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From the perspective of herbal therapy, Quercus has not yet entered the Chinese Pharmacopoeia as a medicinal material, but there are many records of its medicinal functions in the Chinese medical books. The Collection of Materia Medica believes that Quercus can "eliminate fever, relieve alcohol and jaundice, and treat eye jaundice." However, the Japanese Huazi Materia Medica records that Quercus can "wash soup, fire, lacquer ulcer." And red eyes. In addition, there is a folk prescription circulating in North China that is said to treat dizziness, headache and insomnia caused by influenza with boiled water of oak. In addition to these seemingly unreliable partial prescriptions and records, the current clinical application of Quercus chinensis is mainly concentrated in four aspects.
1. Antibacterial and antivirus capabilities
In 1975, the bacteriostatic test in 371 Hospital of PLA showed that the decoction of Quercus chinensis had bacteriostatic and bactericidal effects on Staphylococcus aureus, Staphylococcus albicans, Para-Escherichia coli and Shigella flexneri, and had certain inhibitory effects on influenza A virus in Asia. In the later stage, it was considered that gallic acid was the antibacterial ingredient in the leaves.
2. Lowering blood pressure
In 1979, Tan Huaijiang carried out a clinical study on 29 patients with hypertension. Most of them took 10-30 grams of water oak Decoction daily, and their blood pressure returned to normal within 6 days. The effective rate was 93%. In 2009, Long Lihui et al. conducted similar experiments on dogs. The results showed that Quercus chinensis had obvious antihypertensive effect on dogs. Its active ingredients were related to flavonoids and quercetin.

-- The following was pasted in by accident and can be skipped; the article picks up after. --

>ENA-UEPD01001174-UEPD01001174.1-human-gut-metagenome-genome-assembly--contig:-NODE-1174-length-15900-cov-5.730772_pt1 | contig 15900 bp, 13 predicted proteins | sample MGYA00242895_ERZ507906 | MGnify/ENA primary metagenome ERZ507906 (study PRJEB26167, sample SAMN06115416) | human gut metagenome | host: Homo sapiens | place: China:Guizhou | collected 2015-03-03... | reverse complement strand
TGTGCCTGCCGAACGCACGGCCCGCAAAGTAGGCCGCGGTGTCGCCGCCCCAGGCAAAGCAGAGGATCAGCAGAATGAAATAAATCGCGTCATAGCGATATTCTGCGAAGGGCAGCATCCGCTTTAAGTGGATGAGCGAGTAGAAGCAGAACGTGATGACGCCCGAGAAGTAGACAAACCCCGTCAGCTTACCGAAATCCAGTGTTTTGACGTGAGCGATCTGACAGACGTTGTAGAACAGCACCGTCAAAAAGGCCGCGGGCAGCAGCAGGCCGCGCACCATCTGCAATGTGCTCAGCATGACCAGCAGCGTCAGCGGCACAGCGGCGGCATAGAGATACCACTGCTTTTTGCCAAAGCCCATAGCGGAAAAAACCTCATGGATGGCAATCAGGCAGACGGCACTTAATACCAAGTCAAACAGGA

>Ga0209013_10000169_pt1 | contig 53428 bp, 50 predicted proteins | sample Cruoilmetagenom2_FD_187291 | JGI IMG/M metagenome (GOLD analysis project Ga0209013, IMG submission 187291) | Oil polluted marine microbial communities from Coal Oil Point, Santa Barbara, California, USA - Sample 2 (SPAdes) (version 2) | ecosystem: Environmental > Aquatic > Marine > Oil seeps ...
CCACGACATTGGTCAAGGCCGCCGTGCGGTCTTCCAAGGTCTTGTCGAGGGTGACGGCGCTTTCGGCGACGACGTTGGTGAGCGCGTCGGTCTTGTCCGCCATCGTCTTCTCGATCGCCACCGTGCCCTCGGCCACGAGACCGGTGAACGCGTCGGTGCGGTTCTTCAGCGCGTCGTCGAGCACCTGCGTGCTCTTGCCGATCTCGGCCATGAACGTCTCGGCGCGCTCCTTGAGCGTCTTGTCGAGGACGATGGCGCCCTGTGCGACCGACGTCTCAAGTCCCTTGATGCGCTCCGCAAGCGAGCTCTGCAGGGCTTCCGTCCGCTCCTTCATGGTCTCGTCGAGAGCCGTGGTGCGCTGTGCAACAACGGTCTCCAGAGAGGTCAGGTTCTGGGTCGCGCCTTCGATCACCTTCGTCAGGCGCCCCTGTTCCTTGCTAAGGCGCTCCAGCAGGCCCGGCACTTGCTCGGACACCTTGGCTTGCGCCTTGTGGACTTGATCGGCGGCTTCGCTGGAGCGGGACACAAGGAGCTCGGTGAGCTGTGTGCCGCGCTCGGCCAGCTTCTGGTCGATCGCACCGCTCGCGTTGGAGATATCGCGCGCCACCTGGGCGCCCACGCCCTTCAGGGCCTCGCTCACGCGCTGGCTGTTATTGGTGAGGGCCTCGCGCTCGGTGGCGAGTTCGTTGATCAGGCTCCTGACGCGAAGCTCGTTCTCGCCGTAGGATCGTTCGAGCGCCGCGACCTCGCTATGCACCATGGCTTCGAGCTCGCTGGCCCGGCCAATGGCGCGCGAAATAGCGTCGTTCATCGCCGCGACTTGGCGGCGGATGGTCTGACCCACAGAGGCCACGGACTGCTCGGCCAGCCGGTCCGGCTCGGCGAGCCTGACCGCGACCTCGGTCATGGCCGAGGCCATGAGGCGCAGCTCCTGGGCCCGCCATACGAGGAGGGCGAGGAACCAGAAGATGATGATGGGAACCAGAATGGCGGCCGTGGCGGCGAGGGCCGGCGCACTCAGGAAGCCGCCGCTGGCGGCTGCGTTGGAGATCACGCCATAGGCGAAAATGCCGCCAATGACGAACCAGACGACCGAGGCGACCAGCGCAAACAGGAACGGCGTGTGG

3. Anti hepatitis activity
In 1975, 400 cases of acute hepatitis gangrene were studied in 371 Hospital of PLA. It was found that the cure rate could reach 80.30% after one course of treatment. Researchers also developed the anti-hepatitis active ingredient lacquer lutein into yellow oak syrup, which was then used by Jinan Military Command Chinese Medicine Research Center to treat more than 200 patients with jaundice. The jaundice of most patients disappeared in about 15 days, with an effective rate of 91.7%.
4. Anticoagulant and thrombolytic ability
In 2007, Cui Enxian et al. found that the water extract from the rhizome of Quercus platyphylla had good anticoagulant and thrombolytic ability. There was no significant difference between the water extract from the rhizome of Quercus platyphylla and aspirin enteric-coated tablets in shortening the length of thrombus, reducing the weight of thrombus and reducing the thrombus index. Researchers believe this may be related to the phenolic compounds contained in Quercus chinensis, a prescription that has been made into a "compound capsule of Quercus chinensis".
In addition, some friends often complain that there are few aromatic trees in the north, but they can not find suitable plant materials for making an aromatic classroom. In fact, similar to Platycladus orientalis, Quercus is also a good material for extracting essential oil, which is said to be popular with consumers in Greece. Ordinary yellow oak has so many uses, which makes me suddenly find that instead of trying to adjust the composition of the forest sanatorium, it is better to dig up existing resources.
Source of article: Forest convalescence